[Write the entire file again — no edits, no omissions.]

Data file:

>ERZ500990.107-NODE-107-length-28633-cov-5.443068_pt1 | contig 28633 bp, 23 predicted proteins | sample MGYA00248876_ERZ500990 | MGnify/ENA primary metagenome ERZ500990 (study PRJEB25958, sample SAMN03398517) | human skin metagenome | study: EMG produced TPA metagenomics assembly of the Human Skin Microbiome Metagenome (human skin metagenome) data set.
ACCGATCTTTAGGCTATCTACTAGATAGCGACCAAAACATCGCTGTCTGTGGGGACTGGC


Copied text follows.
>ERZ500990.107-NODE-107-length-28633-cov-5.443068_pt1 | contig 28633 bp, 23 predicted proteins | sample MGYA00248876_ERZ500990 | MGnify/ENA primary metagenome ERZ500990 (study PRJEB25958, sample SAMN03398517) | human skin metagenome | study: EMG produced TPA metagenomics assembly of the Human Skin Microbiome Metagenome (human skin metagenome) data set.
ACCGATCTTTAGGCTATCTACTAGATAGCGACCAAAACATCGCTGTCTGTGGGGACTGGC